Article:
Random, little known fact about me: I’m a qualified yoga therapist. I’ve taught on yoga teacher training programs all over the world, including New Zealand, China and India and have spent large periods of time studying the therapeutic applications of yoga and the breath (whilst working overseas as an emergency aid relief worker in my 20’s, the second random fact for you for the day!).
AG and Indra Mohan are two exceptional human beings and my teachers in the therapeutic arts of yoga. They exude a… kindness. A calm. And the whole vortex of energy that surrounds them pulls you into their peace. It’s the glorious side affect of a lifetimes devotion to their practice, primarily to the breath and to many hours spent bringing their mind to one pointed focus. Just to think of them makes me take a long exhale.
I arrived on their doorstep exuberant and ready to push myself to the limit. Up until that time, I was used to making my body work hard. I thought I would be able to show them what an excellent yoga practitioner I was, they would be impressed with my dedication. I was sure of it.
As part of our training together, we met with Indra and she designed for us an individual practice. I was ready. This was going to be amazing. But instead of giving me an impressive practice that demonstrated all that I thought I was capable of, she gave me something… simple. Basic.
I was concerned. Really concerned. Can I also practice the other yoga I was doing? This wasn’t going to be enough.
Truth be told, I was addicted. I was used to working hard. Pushing hard. Addicted to the push, the rush, the burn. I was afraid by simplifying that I would go to seed. Lose what I had worked for. Become unfit.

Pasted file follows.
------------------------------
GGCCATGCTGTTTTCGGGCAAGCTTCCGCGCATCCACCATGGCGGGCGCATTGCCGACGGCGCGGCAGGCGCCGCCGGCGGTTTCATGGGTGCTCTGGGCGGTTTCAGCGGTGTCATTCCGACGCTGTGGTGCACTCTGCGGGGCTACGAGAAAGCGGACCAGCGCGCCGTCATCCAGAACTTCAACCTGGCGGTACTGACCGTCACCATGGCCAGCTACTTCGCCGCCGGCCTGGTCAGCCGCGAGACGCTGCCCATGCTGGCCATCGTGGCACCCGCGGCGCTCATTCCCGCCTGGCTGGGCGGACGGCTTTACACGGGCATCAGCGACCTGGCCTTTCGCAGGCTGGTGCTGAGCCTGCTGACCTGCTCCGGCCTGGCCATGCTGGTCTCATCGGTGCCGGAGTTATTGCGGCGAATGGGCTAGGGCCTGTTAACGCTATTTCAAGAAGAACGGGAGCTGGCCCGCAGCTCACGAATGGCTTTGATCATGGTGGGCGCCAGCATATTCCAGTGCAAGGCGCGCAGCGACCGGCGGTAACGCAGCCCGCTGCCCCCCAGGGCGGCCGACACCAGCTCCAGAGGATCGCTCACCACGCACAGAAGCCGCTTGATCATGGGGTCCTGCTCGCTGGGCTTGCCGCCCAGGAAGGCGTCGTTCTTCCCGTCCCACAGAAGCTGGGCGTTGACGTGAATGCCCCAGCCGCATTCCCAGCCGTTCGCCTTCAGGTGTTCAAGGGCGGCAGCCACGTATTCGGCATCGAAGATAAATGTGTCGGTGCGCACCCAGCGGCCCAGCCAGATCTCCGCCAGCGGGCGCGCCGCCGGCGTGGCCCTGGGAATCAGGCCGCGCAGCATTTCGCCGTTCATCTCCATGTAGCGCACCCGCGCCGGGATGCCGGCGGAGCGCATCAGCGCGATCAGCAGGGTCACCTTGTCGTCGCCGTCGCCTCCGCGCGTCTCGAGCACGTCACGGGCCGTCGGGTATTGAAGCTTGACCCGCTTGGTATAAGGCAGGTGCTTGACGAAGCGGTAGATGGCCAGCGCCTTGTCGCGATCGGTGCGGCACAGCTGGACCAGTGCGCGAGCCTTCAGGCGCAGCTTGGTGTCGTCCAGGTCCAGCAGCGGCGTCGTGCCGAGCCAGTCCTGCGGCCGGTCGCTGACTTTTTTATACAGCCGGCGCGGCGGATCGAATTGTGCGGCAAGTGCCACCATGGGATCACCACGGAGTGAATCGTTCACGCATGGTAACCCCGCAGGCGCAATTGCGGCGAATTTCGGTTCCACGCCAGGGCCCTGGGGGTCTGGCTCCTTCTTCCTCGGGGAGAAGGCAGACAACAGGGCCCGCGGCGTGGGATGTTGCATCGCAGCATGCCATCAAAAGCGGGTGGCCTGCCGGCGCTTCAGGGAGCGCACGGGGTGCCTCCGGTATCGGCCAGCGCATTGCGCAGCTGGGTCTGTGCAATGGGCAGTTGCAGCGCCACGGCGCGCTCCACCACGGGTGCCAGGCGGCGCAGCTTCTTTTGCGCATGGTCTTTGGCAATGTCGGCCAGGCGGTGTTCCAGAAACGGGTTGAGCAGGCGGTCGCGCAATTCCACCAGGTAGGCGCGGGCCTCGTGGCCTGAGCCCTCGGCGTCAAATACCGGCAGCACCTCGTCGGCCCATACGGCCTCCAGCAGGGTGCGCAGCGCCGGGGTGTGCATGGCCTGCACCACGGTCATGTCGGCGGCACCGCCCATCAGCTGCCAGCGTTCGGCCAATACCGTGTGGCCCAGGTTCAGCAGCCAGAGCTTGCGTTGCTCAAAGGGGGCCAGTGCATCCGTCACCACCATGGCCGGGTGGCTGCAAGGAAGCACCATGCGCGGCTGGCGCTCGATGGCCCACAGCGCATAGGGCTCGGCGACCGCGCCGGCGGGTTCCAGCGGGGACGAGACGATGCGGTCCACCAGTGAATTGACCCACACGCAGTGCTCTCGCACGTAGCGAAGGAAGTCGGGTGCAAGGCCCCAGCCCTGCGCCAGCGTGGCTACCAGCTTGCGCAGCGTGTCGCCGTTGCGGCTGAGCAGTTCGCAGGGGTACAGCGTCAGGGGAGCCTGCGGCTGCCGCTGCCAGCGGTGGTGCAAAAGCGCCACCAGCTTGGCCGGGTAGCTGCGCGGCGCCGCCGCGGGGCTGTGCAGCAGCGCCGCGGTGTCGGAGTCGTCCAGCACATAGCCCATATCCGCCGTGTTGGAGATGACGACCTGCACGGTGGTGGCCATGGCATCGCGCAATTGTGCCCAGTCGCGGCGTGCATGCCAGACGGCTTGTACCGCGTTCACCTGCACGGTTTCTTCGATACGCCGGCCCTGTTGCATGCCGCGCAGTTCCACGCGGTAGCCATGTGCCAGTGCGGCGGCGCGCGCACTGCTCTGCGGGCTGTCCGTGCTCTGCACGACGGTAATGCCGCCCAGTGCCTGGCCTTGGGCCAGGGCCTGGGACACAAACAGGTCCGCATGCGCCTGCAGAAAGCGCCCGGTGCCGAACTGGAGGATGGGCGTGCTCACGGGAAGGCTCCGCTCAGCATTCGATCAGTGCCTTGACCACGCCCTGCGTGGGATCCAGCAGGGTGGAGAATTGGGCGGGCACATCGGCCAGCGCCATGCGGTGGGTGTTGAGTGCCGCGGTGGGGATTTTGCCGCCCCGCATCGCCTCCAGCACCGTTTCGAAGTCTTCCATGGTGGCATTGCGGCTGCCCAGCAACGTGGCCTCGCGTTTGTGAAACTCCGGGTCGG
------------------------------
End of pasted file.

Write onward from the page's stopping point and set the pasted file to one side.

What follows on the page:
But that wasn’t really it. I never sat still long enough to really how busy my mind was. My practice was not a therapy; it was an excuse. I was constantly on the run, but the person I was running from was myself.
She told me: For as long as you are here, you will practice this. Only this.
So I did. Every day I woke up to the dark, heady mornings of India. The man outside my window would clear his throat as I took my first inhale. The sounds of the village would bustle around me. The call to prayer at dawn made it feel ethereal.
I practiced simply. Each breath started before each movement. Each breath finished after each movement. The movement of my body was wrapped in the free breath in, in the slow breath out.
And then I would sit and breathe. I would follow my breath. I would practice bringing my mind to one pointed focus.
Each day I would sit on their hard polished floor for eight hours listening to them speak. At first, it was agony. My back screamed. I found it hard to concentrate due to the physical discomfort.
And then after a month, I noticed that my body felt more comfortable. I could pay attention. I could more easily focus.
The body, they told me, you can always push. But you can never push the breath. You should only practice a physical posture for as long a you are able to maintain a fluid and even breath. Once the breath is lost you have lost everything.
Our breath is the ultimate practice. It’s a noun, but it’s also a verb.
So far, far away from horses, I learned the best lesson in horsemanship from people who had never come close to the saddle.
I learned how to breathe.
If there is one thing you can do to improve your riding, to improve your relationship with your horse, it’s to come into conscious union with your breath.
Breathing out is the part we need to bring into our conscious awareness. Breathing out is the release.
When someone says “ I don’t breathe when I’m riding” what they actually mean is “ I hold my breath.”
Breathing out is the part that we need to actively participate in.
“You can force the body but you cannot force the breath”.